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Old 01-24-2014, 11:44 AM
63 posts, read 167,978 times
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We (myself, wife and 5 yo son) are considering a move from Seattle back to New England - to either Burlington, VT (where we lived from '03-'10) or to Portland, ME. We are feeling a pull to head back to New England to be closer to family and friends who mostly reside on the east coast. I am adamant against moving back to another big city like Boston (have lived there before) - we are pretty set on small city living should we move back. I am intimately familiar with Burlington, having lived there for 7 years. We both have jobs set in either place, so that is not an issue. Although Burlington would make sense in terms of familiarity, I am wanting to gather more information about Portland because it is a bit bigger and my sense has always been that Portland has more going on in terms of the economy, restaurants, ? a bit more racial/ethnic diversity (which I realize is fairly limited in both locales). I also wouldn't mind continuing to live near salt water - Lake Champain offered beautiful views, but to me, there is nothing like salt water...

Although in many respects, I had many great times in Burlington while we were there, I also found it to be somewhat stifling and provincial. It really felt like the small college town that it is. That certainly has its' pros and cons... When we first moved there from Boston in '03, I was kind of bummed to see that the weekend night scene was really dominated by college kids spilling out of the bars on Church St. In terms of pros - VT had a wonderful simple quality to it, and our lives were steeped in enjoying the outdoors - alpine and cross country skiing, running, hiking, etc... We look forward to doing all of this in either locale.

I would love to get more input from those familiar with both cities. Does Portland feel appreciably larger? Does it feel a little less isolated and a bit more diverse? I have never spent much time in Portland; only stopping for a meal while passing through or visiting for an afternoon.

Thanks in advance!
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Old 01-25-2014, 01:09 PM
Location: Maine
18,598 posts, read 22,371,379 times
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I liked both towns quite a lot. To me, Burlington feels like a sizeable town, whereas Portland feels like a small city. Definitely not isolated. Boston is only a couple of hours away, by car or rail, and it's pretty much solid civilization the whole way. North and west of Portland, civilization gives way to smaller towns until you hit Lewiston/Auburn or Augusta.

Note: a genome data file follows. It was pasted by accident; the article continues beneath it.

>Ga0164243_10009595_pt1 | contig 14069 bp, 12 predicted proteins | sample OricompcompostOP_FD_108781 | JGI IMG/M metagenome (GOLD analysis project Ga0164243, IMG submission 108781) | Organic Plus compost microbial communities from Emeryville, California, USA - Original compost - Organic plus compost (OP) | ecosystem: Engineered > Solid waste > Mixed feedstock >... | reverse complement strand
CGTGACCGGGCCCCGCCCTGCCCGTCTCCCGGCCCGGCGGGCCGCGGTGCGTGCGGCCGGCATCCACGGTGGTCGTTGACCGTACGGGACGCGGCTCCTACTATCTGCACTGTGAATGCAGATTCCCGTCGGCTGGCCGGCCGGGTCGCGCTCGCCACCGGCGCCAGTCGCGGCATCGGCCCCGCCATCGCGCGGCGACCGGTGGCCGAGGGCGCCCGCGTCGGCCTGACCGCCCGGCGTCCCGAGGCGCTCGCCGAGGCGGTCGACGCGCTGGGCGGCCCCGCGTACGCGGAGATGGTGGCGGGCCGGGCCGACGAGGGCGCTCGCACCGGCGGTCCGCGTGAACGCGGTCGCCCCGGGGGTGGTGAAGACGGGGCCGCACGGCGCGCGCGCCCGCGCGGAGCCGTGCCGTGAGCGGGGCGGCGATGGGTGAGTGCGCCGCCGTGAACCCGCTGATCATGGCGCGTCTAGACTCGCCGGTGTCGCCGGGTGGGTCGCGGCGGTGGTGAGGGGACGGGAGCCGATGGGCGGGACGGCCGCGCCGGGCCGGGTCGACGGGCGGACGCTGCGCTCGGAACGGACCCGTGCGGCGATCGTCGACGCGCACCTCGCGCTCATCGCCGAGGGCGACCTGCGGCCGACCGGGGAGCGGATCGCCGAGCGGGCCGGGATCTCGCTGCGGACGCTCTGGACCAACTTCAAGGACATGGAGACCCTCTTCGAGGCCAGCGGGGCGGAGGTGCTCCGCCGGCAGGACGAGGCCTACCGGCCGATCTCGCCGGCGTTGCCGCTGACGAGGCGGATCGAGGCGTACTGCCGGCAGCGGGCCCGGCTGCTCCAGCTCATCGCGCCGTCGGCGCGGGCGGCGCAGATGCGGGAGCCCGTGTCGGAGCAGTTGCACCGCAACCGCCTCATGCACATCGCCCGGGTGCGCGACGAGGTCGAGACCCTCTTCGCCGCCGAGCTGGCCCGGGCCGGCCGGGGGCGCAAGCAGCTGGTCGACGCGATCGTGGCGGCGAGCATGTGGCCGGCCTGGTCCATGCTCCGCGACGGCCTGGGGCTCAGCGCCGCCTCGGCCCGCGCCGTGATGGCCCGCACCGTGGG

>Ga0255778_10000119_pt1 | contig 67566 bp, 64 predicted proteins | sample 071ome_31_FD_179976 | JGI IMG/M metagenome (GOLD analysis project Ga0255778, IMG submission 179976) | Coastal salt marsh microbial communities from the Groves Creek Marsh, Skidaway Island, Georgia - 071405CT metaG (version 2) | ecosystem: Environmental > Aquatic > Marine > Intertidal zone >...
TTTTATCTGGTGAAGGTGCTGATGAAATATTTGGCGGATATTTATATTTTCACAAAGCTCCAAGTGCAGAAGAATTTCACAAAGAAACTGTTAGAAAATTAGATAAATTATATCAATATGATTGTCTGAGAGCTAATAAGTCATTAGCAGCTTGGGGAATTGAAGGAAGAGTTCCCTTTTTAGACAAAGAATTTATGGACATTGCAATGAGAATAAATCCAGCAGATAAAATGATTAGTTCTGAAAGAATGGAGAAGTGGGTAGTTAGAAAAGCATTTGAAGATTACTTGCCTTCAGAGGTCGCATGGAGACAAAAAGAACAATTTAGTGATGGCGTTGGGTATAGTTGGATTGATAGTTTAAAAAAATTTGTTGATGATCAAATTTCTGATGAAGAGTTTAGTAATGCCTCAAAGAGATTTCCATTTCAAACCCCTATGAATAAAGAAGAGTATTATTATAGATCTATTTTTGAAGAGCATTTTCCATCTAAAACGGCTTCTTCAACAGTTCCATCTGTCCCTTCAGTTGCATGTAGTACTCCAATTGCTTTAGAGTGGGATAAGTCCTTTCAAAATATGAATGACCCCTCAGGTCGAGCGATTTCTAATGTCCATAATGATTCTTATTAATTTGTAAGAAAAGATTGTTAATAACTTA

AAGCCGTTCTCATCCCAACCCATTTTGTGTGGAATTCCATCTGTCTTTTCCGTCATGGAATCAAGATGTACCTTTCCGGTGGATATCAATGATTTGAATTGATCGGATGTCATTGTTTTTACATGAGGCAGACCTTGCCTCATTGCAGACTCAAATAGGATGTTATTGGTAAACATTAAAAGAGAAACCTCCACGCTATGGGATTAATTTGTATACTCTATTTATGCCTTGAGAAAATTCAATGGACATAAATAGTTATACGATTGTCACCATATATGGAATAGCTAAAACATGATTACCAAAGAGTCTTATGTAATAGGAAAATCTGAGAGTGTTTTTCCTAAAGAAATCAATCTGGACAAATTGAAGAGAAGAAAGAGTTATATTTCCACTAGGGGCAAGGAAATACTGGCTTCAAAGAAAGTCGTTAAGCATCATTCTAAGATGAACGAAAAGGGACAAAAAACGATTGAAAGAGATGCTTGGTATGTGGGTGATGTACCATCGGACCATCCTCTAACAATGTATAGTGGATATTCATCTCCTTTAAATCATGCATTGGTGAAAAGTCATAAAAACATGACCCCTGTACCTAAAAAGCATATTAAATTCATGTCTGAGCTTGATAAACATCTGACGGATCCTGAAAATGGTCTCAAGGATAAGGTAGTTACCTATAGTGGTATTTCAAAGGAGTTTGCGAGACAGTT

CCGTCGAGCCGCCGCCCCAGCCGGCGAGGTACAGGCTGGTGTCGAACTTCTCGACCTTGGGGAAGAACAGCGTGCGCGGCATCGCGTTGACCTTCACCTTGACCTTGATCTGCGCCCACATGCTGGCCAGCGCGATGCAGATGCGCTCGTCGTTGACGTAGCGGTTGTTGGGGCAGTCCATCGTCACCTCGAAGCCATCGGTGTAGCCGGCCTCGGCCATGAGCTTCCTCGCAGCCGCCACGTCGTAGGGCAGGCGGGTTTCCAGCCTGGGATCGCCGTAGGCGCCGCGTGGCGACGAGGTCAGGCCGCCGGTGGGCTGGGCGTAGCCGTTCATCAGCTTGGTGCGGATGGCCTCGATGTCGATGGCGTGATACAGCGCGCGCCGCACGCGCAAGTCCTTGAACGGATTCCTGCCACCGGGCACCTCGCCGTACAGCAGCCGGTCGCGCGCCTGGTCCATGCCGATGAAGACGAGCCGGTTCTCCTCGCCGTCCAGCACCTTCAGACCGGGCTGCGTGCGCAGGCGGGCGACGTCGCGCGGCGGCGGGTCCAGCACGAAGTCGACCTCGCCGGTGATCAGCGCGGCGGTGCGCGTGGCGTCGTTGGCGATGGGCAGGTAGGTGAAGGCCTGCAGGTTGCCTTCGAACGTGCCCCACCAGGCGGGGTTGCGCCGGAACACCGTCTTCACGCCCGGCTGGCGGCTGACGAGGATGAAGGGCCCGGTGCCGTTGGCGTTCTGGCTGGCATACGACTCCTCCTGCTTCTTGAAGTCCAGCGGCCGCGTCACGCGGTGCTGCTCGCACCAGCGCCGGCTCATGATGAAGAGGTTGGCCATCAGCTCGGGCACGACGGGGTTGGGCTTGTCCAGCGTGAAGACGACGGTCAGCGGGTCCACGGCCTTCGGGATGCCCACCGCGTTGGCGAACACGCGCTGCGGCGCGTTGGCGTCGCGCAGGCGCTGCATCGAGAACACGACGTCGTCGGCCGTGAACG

Lots of good restaurants in the area. The economy continues to struggle everywhere in Maine.

In terms of diversity, I don't think you'll notice a huge difference between the two places.
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Old 01-26-2014, 06:01 AM
Location: Portland, ME
234 posts, read 300,996 times
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A recent development in Portland, really in just the last year, is a panhandler at every major intersection, sometimes even two or three per. It has become so bad I've even seen them at places like Valley and Commercial St. The city passed a law banning them from standing in the medians but the police refuse to enforce it.
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Old 01-26-2014, 06:08 PM
63 posts, read 167,978 times
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Thanks for the responses so far. I have been wondering whether Portland actually feels bigger than Burlington - sounds like it does feel more like a "little city". Thanks again.
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Old 01-26-2014, 06:17 PM
Location: Ohio
192 posts, read 359,058 times
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It's funny you mentioned the panhandlers. When we lived in Columbus Ohio rumor (pretty good source) had it that the homeless shelters would supply them with materials for sign making, and then shuttle them to various corners. We did notice a few last June while in Portland. Almost made me feel like home!
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Old 01-26-2014, 07:25 PM
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Burlington, VT is roughly two hours from Montreal ( including the border patrol), while Portland is about the same from Boston, so the Big City factor is about the same. Burlington has more of a collegiate presence, though..
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Old 01-27-2014, 02:17 PM
Location: Cumberland Maine
843 posts, read 1,006,119 times
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Here's my two cents worth on Portland. We are about to move there (August) and have made several trips to investigate. We have lived in Kansas City, Minneapolis, Washington D.C., and now Austin Texas. We wanted to get away from the big city headaches but still wanted some of the positives (restaurants, movies, theater, etc.). We were very impressed with Portland. It feels like much larger city than it actually is. And yet, within 30 minutes minutes, you can be out of town and into true small towns.
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Old 01-28-2014, 09:08 AM
Location: East Boston, MA
9,290 posts, read 17,335,061 times
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I lived in Portland for four and a half years and have family in Burlington so I'm fairly familiar with both.

I don't think they feel too much different in terms of size. Both are very small cities. While Burlington is smaller on paper, when you combine it with South Burlington you have a population that's about the same as Portland (65,000-70,000) in a footprint (about 25 square miles) that's the same as Portland. Neither is bursting at the seams. "Metro" Portland is listed at about 500,000 people but you have to keep in mind that that figure includes all of York, Cumberland and Sagadahoc Counties. It's all of Southern and a small part of Mid Coast Maine. A land area more thane double the size of Rhode Island with fewer than half the people Rhode Island has. Portland doesn't feel anything like a metro of around 1/2 a million people. I would call the size department a near wash with a slight edge to Portland. Given your familiarity with Burlington and lack of familiarity with Portland, Portland will probably feel a little larger until you get used to it. New cities typically tend to feel larger than they are until we get comfortable with them. Coming from a major city like Seattle, both cities will feel more like quaint, medium sized towns than they do cities. The difference in size, in my opinion, is negligible.